“In imagining this initiative — from exhibition to symposium to partner projects — I wanted to show the importance of the archive to understanding Morrison’s work and practice,” expressed curator Autumn Womack, assistant professor of English and African American Studies at Princeton, in a statement released Wednesday.
She continued, “But I also wanted to show how this archive in particular is a site that opens up new lines of inquiry and inspires new kinds of collaboration.”
The programming will center on “Toni Morrison: Sites of Memory,” an exhibition of her archives which will be on display at Princeton from Feb. 22 to June 4. Highlighted work includes manuscripts, correspondence between herself and other Black women, photographs, maps she drew while working on her acclaimed novel Beloved, rare drafts of her novel Song of Solomon, and select unfinished projects.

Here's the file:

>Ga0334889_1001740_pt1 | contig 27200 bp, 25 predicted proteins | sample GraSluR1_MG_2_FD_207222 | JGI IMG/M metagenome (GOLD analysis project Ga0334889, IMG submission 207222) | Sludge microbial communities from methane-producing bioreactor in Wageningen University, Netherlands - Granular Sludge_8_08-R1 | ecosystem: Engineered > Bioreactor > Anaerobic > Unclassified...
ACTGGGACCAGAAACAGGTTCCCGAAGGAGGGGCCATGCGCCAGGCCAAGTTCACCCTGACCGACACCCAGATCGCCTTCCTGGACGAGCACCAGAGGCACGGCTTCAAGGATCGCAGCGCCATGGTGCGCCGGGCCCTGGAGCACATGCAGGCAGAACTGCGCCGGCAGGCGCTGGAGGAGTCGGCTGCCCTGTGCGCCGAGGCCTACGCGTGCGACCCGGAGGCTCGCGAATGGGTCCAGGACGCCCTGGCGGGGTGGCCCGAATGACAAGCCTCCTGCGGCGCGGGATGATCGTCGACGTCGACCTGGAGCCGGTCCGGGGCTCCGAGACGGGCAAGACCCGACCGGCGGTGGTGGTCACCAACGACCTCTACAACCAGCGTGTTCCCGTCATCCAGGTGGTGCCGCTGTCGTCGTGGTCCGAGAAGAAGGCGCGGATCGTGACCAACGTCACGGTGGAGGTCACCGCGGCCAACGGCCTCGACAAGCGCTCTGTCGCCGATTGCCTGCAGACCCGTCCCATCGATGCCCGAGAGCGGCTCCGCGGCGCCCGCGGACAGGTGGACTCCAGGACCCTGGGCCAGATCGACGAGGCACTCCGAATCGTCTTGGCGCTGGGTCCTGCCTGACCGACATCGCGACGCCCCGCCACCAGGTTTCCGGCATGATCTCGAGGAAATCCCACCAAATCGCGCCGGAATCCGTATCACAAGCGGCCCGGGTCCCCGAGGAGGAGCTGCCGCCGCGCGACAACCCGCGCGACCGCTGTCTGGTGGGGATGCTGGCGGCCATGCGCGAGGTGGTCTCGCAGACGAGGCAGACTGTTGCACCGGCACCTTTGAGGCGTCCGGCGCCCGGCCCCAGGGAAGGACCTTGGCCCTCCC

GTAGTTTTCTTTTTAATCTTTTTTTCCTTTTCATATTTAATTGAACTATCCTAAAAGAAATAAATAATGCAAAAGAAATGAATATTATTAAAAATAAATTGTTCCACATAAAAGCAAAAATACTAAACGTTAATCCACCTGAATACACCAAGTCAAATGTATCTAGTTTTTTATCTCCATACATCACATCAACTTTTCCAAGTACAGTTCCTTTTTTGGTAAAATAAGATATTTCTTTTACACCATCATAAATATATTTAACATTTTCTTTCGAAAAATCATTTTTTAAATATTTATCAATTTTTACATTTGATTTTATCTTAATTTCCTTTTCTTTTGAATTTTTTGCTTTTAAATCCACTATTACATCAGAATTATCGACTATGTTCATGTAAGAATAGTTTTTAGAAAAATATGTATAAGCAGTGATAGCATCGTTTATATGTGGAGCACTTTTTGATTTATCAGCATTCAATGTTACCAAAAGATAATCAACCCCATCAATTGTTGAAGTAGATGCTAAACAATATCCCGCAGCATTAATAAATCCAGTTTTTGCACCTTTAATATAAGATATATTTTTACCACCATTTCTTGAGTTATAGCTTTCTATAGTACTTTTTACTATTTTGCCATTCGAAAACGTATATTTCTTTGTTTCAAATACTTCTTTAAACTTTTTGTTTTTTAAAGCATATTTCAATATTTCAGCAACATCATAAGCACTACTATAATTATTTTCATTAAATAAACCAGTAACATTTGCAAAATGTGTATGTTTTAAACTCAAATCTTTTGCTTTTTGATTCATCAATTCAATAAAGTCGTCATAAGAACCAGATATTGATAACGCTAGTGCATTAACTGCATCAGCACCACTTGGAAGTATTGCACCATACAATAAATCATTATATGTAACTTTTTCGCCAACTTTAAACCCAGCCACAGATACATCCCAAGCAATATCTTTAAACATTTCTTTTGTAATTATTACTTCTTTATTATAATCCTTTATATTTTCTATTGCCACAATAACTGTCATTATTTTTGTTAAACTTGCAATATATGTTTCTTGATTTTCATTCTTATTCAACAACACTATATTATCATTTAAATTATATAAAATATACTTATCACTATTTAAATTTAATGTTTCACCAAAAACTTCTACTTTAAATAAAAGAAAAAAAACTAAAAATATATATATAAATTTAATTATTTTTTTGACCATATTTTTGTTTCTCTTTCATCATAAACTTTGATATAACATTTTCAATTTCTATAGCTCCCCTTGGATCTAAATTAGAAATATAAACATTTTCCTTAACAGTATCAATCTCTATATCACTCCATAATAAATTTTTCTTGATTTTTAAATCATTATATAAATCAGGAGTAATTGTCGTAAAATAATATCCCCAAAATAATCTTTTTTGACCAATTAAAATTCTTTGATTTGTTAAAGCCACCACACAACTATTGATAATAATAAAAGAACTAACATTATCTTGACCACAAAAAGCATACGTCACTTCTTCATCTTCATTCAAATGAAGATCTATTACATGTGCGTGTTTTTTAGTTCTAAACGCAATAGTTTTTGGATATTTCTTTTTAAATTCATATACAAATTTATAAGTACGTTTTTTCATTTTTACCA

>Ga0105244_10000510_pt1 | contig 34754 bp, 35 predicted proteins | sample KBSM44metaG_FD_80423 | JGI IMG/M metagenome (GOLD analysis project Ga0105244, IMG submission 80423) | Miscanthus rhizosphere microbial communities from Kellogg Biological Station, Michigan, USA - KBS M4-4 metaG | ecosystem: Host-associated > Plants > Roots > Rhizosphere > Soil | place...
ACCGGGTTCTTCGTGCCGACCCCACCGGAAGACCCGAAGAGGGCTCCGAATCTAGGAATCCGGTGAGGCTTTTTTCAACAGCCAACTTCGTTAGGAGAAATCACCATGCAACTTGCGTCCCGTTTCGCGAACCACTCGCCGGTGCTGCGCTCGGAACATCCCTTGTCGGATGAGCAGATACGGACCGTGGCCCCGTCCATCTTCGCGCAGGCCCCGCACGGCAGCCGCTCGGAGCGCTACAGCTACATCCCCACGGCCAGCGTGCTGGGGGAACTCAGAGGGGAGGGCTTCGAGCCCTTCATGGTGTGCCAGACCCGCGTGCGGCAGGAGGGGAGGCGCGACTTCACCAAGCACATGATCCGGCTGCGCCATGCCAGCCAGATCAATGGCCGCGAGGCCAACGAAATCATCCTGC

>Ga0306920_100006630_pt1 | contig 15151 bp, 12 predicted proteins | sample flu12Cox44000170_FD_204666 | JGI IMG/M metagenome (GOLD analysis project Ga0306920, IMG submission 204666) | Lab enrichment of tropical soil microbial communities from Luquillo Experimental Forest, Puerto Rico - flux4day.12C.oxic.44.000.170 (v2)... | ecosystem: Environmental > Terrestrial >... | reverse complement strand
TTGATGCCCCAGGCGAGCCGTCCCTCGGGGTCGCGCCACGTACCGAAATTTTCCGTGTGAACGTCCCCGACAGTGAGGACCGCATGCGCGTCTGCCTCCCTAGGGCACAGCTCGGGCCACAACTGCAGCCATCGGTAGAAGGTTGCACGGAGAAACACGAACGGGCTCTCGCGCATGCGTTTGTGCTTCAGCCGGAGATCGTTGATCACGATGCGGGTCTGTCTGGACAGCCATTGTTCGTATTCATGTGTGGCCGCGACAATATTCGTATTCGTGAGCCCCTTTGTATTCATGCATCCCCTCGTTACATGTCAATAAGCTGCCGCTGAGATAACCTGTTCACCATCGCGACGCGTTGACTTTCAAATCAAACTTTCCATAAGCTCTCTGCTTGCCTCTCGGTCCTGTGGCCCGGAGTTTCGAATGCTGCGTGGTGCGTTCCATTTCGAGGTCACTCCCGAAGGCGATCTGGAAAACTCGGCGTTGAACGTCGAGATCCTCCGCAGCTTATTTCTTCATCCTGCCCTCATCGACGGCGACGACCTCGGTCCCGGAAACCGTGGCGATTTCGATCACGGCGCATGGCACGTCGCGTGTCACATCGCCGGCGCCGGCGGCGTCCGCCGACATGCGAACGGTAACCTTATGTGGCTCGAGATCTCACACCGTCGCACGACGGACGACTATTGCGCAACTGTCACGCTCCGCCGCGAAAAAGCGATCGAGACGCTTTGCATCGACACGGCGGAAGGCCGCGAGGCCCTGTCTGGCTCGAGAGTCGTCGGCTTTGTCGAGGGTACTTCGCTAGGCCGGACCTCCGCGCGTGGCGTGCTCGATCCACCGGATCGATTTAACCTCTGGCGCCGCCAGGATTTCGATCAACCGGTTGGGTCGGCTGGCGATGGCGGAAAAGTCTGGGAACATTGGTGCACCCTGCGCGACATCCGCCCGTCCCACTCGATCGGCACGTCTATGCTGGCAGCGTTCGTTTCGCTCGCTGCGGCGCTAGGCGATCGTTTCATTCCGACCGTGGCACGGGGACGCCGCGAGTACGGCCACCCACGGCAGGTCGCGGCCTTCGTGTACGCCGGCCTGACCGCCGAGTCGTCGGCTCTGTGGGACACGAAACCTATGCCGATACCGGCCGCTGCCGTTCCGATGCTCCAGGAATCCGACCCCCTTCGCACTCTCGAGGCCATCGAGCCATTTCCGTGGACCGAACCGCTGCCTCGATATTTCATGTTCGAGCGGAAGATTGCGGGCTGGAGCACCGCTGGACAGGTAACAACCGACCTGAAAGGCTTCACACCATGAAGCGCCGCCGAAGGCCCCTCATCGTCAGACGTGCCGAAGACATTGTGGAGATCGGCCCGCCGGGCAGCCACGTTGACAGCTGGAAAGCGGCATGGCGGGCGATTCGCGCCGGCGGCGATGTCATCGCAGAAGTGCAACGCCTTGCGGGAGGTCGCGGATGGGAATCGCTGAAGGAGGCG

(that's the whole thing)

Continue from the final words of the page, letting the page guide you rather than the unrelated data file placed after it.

Additional plans to tribute the Nobel laureate include music created and performed by Grammy-winning vocalist Cécile McLorin Salvant, a spring lecture series, and a three-day symposium featuring author Edwidge Danticat, among others.
“This project could only be done at Princeton,” Womack remarked to the New York Times. “It really is opening the gates in a number of different ways.”